TED Talks video podcast caught my eye because of its parallels to lean startups. Tom Wujec, author and fellow at Autodesk, presented at TED 2010 back in February, and his talk, "Build a tower, build a team," is now available online. Wujec conducted a team building experiment with all types of people, from business execs to kindergartners, and the results he presented were surprising, to say the least.As an avid podcast subscriber I have dozens of audio and video programs feeding into iTunes daily, but one recent submission from the
The activity, known as the marshmallow challenge, was borrowed by Wujec from Peter Skillman, VP of Design at Palm. Small teams are given 18 minutes to build a free-standing structure made of dry spaghetti, one yard of string, one yard of tape and a marshmallow, which must be placed on top. The team wins by creating the tallest structure of all the groups participating. What Wujec discovered is that this simple game revealed some fascinating insights into how groups collaborate.
Wujec has conducted this experiment with over 70 groups of "students and designers and architects, even the CTOs of the Fortune 50," he says. Most teams quickly break into roles and plan their structure, and then spend the remaining time building it before quickly and gingerly placing the marshmallow on top as time expires. More often than not, the structure pitifully fails as the marshmallow is added, leaving the team with a pile of spaghetti and no time to try again.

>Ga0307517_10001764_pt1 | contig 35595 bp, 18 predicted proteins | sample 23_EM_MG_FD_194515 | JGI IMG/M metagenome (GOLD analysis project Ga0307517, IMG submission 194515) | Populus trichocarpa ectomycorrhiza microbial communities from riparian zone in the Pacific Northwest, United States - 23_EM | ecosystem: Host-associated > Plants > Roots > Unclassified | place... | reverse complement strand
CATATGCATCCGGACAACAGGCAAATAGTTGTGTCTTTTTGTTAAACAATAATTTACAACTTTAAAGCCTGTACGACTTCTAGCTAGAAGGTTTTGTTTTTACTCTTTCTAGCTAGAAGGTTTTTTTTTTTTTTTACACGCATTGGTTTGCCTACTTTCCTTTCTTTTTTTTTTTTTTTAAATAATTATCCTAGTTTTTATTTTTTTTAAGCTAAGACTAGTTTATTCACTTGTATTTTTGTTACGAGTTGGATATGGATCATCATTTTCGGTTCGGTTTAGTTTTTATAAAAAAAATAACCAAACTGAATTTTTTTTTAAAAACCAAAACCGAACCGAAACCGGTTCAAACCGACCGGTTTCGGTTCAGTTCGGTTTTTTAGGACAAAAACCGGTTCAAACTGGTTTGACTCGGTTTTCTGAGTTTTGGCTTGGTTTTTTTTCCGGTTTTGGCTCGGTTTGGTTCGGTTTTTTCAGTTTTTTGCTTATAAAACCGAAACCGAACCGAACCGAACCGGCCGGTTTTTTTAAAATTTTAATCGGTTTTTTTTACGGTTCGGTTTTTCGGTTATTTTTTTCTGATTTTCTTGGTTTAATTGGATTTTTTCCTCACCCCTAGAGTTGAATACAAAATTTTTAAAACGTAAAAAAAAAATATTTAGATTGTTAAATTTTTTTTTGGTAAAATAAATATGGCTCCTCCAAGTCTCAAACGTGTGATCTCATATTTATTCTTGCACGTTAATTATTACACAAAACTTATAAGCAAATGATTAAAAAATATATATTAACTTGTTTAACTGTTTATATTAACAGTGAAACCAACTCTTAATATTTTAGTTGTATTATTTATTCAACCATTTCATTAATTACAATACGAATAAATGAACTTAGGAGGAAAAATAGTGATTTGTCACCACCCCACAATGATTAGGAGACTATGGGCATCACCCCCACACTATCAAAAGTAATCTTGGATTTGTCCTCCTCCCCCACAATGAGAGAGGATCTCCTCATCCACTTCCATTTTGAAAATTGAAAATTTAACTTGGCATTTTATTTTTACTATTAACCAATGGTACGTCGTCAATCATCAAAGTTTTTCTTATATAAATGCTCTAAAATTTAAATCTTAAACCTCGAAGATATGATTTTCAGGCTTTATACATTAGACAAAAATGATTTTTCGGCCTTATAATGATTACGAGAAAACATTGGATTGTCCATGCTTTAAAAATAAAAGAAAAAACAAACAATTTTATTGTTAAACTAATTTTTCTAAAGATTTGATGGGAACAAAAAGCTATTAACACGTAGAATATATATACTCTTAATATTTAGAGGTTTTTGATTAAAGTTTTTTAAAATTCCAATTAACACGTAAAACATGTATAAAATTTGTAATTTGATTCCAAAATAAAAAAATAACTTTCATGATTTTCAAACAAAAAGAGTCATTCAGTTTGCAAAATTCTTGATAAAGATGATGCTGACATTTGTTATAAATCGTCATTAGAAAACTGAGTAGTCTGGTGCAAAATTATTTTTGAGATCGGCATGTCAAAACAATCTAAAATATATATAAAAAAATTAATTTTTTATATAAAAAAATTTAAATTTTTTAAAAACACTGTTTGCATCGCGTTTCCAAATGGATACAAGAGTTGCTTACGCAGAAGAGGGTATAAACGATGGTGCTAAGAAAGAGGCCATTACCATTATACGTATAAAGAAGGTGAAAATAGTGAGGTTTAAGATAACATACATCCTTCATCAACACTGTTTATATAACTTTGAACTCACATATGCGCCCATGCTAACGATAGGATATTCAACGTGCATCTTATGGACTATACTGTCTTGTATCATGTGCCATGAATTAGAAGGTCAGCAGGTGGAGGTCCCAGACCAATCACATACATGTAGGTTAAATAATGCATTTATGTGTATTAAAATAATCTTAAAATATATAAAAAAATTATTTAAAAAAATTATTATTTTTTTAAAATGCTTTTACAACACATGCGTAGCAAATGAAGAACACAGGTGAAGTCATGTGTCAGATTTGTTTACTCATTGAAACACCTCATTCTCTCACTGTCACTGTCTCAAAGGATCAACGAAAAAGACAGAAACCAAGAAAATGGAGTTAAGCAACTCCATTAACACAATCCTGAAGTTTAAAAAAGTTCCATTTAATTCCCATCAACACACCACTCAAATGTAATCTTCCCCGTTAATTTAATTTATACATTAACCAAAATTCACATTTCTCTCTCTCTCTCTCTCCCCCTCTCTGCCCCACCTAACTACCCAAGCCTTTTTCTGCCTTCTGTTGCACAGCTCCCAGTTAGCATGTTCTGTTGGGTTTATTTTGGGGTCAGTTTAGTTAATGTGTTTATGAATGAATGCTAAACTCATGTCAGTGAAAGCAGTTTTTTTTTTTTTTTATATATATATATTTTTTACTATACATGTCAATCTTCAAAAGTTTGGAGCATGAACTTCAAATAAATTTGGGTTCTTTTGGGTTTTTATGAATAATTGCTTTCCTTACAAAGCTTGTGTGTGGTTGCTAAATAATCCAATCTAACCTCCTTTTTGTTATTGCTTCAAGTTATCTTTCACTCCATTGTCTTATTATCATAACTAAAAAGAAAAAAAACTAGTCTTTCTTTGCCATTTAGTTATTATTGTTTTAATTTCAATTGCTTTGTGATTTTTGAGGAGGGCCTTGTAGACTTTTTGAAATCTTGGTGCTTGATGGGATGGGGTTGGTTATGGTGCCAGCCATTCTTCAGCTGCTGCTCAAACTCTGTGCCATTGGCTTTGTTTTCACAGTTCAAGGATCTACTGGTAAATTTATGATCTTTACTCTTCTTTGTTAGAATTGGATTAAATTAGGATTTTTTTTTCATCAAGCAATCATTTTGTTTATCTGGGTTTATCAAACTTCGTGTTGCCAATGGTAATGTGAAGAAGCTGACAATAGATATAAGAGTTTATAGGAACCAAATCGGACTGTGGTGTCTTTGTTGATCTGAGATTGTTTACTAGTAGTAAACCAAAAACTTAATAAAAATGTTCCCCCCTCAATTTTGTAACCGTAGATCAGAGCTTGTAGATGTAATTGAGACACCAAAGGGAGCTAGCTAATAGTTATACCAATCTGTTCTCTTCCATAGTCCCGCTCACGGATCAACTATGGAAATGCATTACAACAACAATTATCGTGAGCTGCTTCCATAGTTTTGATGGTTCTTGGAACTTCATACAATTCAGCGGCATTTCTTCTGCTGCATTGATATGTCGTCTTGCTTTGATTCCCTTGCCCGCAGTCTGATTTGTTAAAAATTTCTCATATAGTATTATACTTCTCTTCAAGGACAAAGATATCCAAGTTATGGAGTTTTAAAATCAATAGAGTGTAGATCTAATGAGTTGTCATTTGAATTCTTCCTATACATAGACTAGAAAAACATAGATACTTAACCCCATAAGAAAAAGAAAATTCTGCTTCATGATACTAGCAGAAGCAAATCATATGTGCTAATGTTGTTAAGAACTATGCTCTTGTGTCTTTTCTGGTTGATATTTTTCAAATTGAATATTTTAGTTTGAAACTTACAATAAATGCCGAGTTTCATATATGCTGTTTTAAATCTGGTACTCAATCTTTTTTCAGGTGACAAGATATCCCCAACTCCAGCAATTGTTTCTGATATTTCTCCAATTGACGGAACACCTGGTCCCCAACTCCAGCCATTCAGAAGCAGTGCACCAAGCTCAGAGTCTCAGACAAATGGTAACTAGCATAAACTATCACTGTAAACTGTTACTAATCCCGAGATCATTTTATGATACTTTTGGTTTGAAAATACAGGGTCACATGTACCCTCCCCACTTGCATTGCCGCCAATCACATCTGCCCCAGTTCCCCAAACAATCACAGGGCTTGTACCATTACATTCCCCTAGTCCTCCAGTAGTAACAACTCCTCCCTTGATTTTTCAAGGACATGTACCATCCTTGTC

"So there are a number of people who have a lot more 'uh-oh' moments than others, and among the worst are recent graduates of business school. They lie, they cheat, they get distracted, and they produce really lame structures," says Wujec. "And of course there are teams that have a lot more 'ta-da' structures, and, among the best, are recent graduates of kindergarten."
Another interesting fact uncovered by these experiments is that incentivizing the teams didn't improve their structures, it actually made them worse. When Wujic offered the winning team a $10,000 software prize, not a single group was able to create a standing structure; however, when we returned to the same students later, they understood the need for iteration, and produced structures well above the average height.
What startups can take away from the marshmallow challenge is that bigger teams and higher incentives are no substitute for having the right skills and the right process in place. Wujec found that larger teams performed increasing worse than smaller teams, and incentivizing them with a reward did not make up for the fact that they were not using the right process.
As Wujec adds, every business challenge has its own "marshmallow," so consider bringing some kindergarten-minded people onto your startup team.
Photo by Flickr user John-Morgan.